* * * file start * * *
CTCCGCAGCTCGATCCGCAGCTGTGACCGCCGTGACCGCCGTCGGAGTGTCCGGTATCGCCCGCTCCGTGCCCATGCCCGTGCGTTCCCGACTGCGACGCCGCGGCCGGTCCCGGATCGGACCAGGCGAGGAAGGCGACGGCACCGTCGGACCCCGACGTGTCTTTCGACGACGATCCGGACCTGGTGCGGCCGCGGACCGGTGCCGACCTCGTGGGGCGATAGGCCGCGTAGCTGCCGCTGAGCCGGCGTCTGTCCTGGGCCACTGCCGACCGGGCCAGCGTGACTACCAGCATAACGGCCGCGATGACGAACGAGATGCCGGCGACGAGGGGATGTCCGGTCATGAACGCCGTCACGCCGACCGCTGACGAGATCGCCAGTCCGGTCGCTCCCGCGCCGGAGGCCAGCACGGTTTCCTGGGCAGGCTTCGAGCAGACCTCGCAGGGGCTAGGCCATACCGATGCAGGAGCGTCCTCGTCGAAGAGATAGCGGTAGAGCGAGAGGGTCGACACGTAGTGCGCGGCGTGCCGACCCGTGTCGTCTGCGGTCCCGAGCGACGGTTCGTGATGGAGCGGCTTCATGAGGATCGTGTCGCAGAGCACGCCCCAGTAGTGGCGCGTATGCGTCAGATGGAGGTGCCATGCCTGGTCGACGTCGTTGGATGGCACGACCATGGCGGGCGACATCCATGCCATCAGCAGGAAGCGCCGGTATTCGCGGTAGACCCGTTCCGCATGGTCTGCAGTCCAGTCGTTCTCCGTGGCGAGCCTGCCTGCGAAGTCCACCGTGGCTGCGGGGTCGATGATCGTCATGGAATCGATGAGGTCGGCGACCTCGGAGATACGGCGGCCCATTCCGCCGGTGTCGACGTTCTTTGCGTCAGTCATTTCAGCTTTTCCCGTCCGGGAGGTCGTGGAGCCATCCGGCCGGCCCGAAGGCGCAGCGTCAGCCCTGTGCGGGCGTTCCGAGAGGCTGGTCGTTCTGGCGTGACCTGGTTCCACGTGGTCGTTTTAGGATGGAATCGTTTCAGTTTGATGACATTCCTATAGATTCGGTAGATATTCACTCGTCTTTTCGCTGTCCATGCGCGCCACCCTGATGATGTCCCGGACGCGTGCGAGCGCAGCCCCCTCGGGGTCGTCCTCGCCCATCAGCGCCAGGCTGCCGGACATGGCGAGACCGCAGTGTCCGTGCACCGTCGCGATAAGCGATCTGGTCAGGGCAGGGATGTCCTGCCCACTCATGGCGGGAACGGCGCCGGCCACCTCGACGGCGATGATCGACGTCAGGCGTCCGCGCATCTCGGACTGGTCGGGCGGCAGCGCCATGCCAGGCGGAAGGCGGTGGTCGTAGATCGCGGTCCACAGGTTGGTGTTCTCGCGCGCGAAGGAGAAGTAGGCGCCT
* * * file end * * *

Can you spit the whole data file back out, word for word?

CTCCGCAGCTCGATCCGCAGCTGTGACCGCCGTGACCGCCGTCGGAGTGTCCGGTATCGCCCGCTCCGTGCCCATGCCCGTGCGTTCCCGACTGCGACGCCGCGGCCGGTCCCGGATCGGACCAGGCGAGGAAGGCGACGGCACCGTCGGACCCCGACGTGTCTTTCGACGACGATCCGGACCTGGTGCGGCCGCGGACCGGTGCCGACCTCGTGGGGCGATAGGCCGCGTAGCTGCCGCTGAGCCGGCGTCTGTCCTGGGCCACTGCCGACCGGGCCAGCGTGACTACCAGCATAACGGCCGCGATGACGAACGAGATGCCGGCGACGAGGGGATGTCCGGTCATGAACGCCGTCACGCCGACCGCTGACGAGATCGCCAGTCCGGTCGCTCCCGCGCCGGAGGCCAGCACGGTTTCCTGGGCAGGCTTCGAGCAGACCTCGCAGGGGCTAGGCCATACCGATGCAGGAGCGTCCTCGTCGAAGAGATAGCGGTAGAGCGAGAGGGTCGACACGTAGTGCGCGGCGTGCCGACCCGTGTCGTCTGCGGTCCCGAGCGACGGTTCGTGATGGAGCGGCTTCATGAGGATCGTGTCGCAGAGCACGCCCCAGTAGTGGCGCGTATGCGTCAGATGGAGGTGCCATGCCTGGTCGACGTCGTTGGATGGCACGACCATGGCGGGCGACATCCATGCCATCAGCAGGAAGCGCCGGTATTCGCGGTAGACCCGTTCCGCATGGTCTGCAGTCCAGTCGTTCTCCGTGGCGAGCCTGCCTGCGAAGTCCACCGTGGCTGCGGGGTCGATGATCGTCATGGAATCGATGAGGTCGGCGACCTCGGAGATACGGCGGCCCATTCCGCCGGTGTCGACGTTCTTTGCGTCAGTCATTTCAGCTTTTCCCGTCCGGGAGGTCGTGGAGCCATCCGGCCGGCCCGAAGGCGCAGCGTCAGCCCTGTGCGGGCGTTCCGAGAGGCTGGTCGTTCTGGCGTGACCTGGTTCCACGTGGTCGTTTTAGGATGGAATCGTTTCAGTTTGATGACATTCCTATAGATTCGGTAGATATTCACTCGTCTTTTCGCTGTCCATGCGCGCCACCCTGATGATGTCCCGGACGCGTGCGAGCGCAGCCCCCTCGGGGTCGTCCTCGCCCATCAGCGCCAGGCTGCCGGACATGGCGAGACCGCAGTGTCCGTGCACCGTCGCGATAAGCGATCTGGTCAGGGCAGGGATGTCCTGCCCACTCATGGCGGGAACGGCGCCGGCCACCTCGACGGCGATGATCGACGTCAGGCGTCCGCGCATCTCGGACTGGTCGGGCGGCAGCGCCATGCCAGGCGGAAGGCGGTGGTCGTAGATCGCGGTCCACAGGTTGGTGTTCTCGCGCGCGAAGGAGAAGTAGGCGCCT